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From around the end of 1921, John Boden and his wife Sarah took over running the pub. He was a large and extravagantly moustachioed man. At various times their two youngest daughters, Dorothy “Dolly” and Margaret “Peggy” lived with them at The Griffin.
After John's death on 28th of May 1929, Sarah moved to Rosslyn Road, around the corner from the pub. John and Sarah are buried in Cheadle Cemetery along with Margaret   .



This pebble dashed building remained a pub until the late 1960s. In December 1964 permission was being sought for the demolition of the Griffin Public House and the erection of a new one   . In the Ratepayers' Contact magazine of September 1966 it was noted that permission had now been granted for the demolition of the Griffin Hotel and the erection of a new hotel   . Roy and Jean were the last landlords of this building   .




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Fig. 8 The Griffin Hotel, 1960s
© Ratepayers' Association
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“The second window to the right of the front door was a cocktail bar that had not been used for many years. In the 1960’s no one went in and it had been left as it was, frozen in time.”

- Mick Hankinson, 2021

Another New Building

In 1967 a brand new building was built back from Wilmslow Road to allow for car parking at the front. The site was made larger by knocking down several old buildings including a farmhouse, cottage and barn   . It had a purpose built lounge, snug and vault. By the Autumn of 1969, around the new Griffin Hotel ,our ratepayers described the area resembling a tarmac jungle with no greenery to break up “the monotony”. They wrote to Holt’s brewery but “no cooperation had been
”   . By the winter of 1969 the problem had not been resolved with the Ratepayers referring to “a tarmac wasteland”   . A full year passed by until their complaints were heard and the council, with the consent of the brewery, were able to plant trees around the perimeter of the building   . 






Harry was a big man, an ex-butcher with a quick temper and he took no nonsense. Ivy could turn you to stone with her stare and she was definitely the the midst of the miners' strike in 1973...there was a power cut.  Harry lit candles and placed one under a glass shelf upon which was Ivy's expensive collection of glassware...the shelf shattered along with Ivy's fancy glass.  The mortified look on Harry's face I will never forget as he knew what was coming to him.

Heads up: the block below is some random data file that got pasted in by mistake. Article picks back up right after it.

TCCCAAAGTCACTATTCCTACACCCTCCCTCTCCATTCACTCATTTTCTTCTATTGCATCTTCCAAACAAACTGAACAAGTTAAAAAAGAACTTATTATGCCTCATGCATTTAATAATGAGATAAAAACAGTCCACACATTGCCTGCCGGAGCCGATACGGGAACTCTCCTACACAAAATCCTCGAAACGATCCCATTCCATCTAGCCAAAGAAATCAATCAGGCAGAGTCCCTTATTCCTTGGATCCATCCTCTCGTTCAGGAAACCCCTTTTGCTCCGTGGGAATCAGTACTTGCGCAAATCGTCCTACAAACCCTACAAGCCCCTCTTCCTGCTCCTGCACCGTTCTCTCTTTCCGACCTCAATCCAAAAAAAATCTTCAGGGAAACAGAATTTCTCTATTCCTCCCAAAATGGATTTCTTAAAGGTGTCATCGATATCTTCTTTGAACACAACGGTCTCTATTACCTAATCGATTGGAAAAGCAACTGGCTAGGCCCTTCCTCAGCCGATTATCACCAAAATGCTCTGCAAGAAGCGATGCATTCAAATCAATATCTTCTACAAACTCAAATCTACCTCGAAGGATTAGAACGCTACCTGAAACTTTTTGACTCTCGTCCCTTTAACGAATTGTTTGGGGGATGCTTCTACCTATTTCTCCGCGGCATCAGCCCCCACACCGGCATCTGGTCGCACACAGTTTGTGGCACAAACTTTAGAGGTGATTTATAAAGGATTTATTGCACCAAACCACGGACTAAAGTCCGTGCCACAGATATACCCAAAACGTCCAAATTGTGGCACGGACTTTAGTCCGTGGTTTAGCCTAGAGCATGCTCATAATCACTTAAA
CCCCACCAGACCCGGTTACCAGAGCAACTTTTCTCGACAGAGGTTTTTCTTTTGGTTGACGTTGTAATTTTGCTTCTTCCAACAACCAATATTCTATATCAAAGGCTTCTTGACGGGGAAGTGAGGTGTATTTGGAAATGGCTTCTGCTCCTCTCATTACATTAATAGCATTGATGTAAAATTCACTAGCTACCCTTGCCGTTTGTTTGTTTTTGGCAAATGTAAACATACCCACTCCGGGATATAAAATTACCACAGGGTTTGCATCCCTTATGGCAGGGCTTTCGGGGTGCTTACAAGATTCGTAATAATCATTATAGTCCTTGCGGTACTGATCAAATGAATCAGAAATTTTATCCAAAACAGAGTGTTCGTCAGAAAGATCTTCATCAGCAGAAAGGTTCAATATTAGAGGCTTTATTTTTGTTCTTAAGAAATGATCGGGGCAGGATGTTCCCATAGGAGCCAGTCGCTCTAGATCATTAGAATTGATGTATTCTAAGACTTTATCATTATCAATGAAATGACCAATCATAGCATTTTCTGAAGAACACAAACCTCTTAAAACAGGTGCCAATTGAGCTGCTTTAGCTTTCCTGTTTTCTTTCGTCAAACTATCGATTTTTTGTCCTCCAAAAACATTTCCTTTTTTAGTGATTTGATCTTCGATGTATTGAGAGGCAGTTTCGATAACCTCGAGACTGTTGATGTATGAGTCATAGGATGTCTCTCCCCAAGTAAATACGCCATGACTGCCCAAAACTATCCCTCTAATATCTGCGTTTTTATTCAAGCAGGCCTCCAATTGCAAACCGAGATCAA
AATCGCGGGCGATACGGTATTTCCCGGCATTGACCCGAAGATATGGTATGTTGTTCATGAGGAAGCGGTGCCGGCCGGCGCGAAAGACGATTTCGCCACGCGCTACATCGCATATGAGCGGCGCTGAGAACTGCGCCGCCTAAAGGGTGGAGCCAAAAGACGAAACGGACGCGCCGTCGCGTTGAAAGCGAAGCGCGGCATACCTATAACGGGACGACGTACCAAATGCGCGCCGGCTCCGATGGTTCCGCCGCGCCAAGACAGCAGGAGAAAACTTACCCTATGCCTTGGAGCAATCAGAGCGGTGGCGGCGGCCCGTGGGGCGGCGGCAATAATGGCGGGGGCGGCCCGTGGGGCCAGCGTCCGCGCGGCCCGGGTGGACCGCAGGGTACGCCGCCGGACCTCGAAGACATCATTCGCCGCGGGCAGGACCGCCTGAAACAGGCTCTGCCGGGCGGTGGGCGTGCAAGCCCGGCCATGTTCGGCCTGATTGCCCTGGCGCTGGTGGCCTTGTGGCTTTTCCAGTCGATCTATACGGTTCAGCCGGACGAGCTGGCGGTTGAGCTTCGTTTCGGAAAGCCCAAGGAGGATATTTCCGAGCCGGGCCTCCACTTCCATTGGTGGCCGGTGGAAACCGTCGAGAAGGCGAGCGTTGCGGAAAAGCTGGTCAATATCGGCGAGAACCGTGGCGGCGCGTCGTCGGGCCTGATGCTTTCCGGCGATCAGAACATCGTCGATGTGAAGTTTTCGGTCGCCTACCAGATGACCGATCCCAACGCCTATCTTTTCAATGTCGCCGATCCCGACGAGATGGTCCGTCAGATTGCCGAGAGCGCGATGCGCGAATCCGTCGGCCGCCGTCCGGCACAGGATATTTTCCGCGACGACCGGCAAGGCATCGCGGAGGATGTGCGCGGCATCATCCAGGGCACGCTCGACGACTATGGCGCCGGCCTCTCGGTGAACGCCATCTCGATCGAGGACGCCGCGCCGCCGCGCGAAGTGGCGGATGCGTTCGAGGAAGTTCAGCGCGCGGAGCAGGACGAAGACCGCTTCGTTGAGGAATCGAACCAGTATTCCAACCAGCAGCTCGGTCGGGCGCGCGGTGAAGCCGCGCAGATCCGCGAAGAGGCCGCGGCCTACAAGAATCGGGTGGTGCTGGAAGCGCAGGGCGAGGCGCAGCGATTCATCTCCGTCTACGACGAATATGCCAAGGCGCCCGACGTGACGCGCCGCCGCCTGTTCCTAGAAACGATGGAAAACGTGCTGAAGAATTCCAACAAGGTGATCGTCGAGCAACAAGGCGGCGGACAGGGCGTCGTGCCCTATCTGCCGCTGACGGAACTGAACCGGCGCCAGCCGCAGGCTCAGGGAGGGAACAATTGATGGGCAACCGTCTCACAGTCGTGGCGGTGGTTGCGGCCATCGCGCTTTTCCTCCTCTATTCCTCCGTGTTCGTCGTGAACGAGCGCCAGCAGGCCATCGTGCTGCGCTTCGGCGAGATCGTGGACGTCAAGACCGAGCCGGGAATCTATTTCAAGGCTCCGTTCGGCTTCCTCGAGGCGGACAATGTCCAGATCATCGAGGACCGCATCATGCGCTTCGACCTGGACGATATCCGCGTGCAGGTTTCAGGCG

- Mick Hankinson, 2021

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Fig. 10 24-hour darts marathon
© Stockport Times
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Fig. 9 The Griffin in the 1960s
© Cheshire Life
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Ivy and Harry Young were landlord and lady in the early 70's. Some may recall Phil as a licensee who ,with his sister Janet McDonell, ran the pub in the 1970’s.

Bob and Diane Elkington came next. Bob had lost an arm to cancer in 1984, and died in 1986. The brewery allowed Diane to continue as landlady.

Diane can remember a charity all-night darts marathon from 1983. She also recalls that the lager on tap was not as good as the bottles they were selling. In 1984, due to fantastic bottle sales, the couple won a trip to Munich, courtesy of Kaltenberg Lager.

Staff felt the cellar was haunted. Stories abound of the rattling of barrels, dogs barking at nothing, seeing someone in the corridor and starting a conversation, only to discover there was no reply and no-one there!


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Fig. 11 Bob and Diane win a prize 1984
© Diane Elkington
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The vault was strictly a man's domain. The snug had an olde world feel about it and was frequented by older people who would sit around and reminisce. The lounge was for everyone else to sit and drink, no food was sold yet only crisps, pork scratchings and nuts. Later pub grub meals were being sold, with chips always on the menu! The pub had lots of characters though. A bank of seats opposite the bar was classed as “death row”!!  Many recall Peter who played old time songs on the piano. 

You could find every type of tradesperson in there, builders, plumbers, electricians, roofers you name it, who would do work on your house for the price of a few good pints. That was in the good old days
- Ray Dowthwaite, 2021



This 1960’s building remained until 2006 when a huge remodelling project took place   . The rooms inside were reconfigured. The snug went in place of a restaurant, the lounge was reformatted for drinking and later for food if the restaurant was full or for a bar meal. The vault remained, although a much smaller room now. The outside was painted all white and reopened in 2007. There was outside seating on 2 sides, and designated smoking areas. The feeling of a traditional public house had gone.


Fig. 12 Last Sunday lunch in the Griffin, 2006
© Helen Morgan
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“When I worked at Cheadle Royal in the 80s in particular we used to call the Griffin "Cheadle Royal outpatients" as we often escorted patients for drinks at the pub.  Griffin patrons and Cheadle Royal staff used to have an annual cricket match (with funds for charity) and I have some fabulous memories of those great days.”
- Jane Downs, 2021

“When the pub, as is now, was first built after pulling down the beautiful old pub, the regulars thought they were sat in a clinic.”
- Shirley Slack, 2021

In 2016 the pub had another smaller remodel, and the outside was painted grey with wooden panelling. The plain white façade had gone. The restaurant was revamped with a carvery deck. During 2021 the pub has been closed due to COVID19 regulations but should re-open any day. Outside drinking was permitted from April 12th, and inside drinking from May 17th.


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Fig. 13 The Griffin 2021
© Colin Barnsley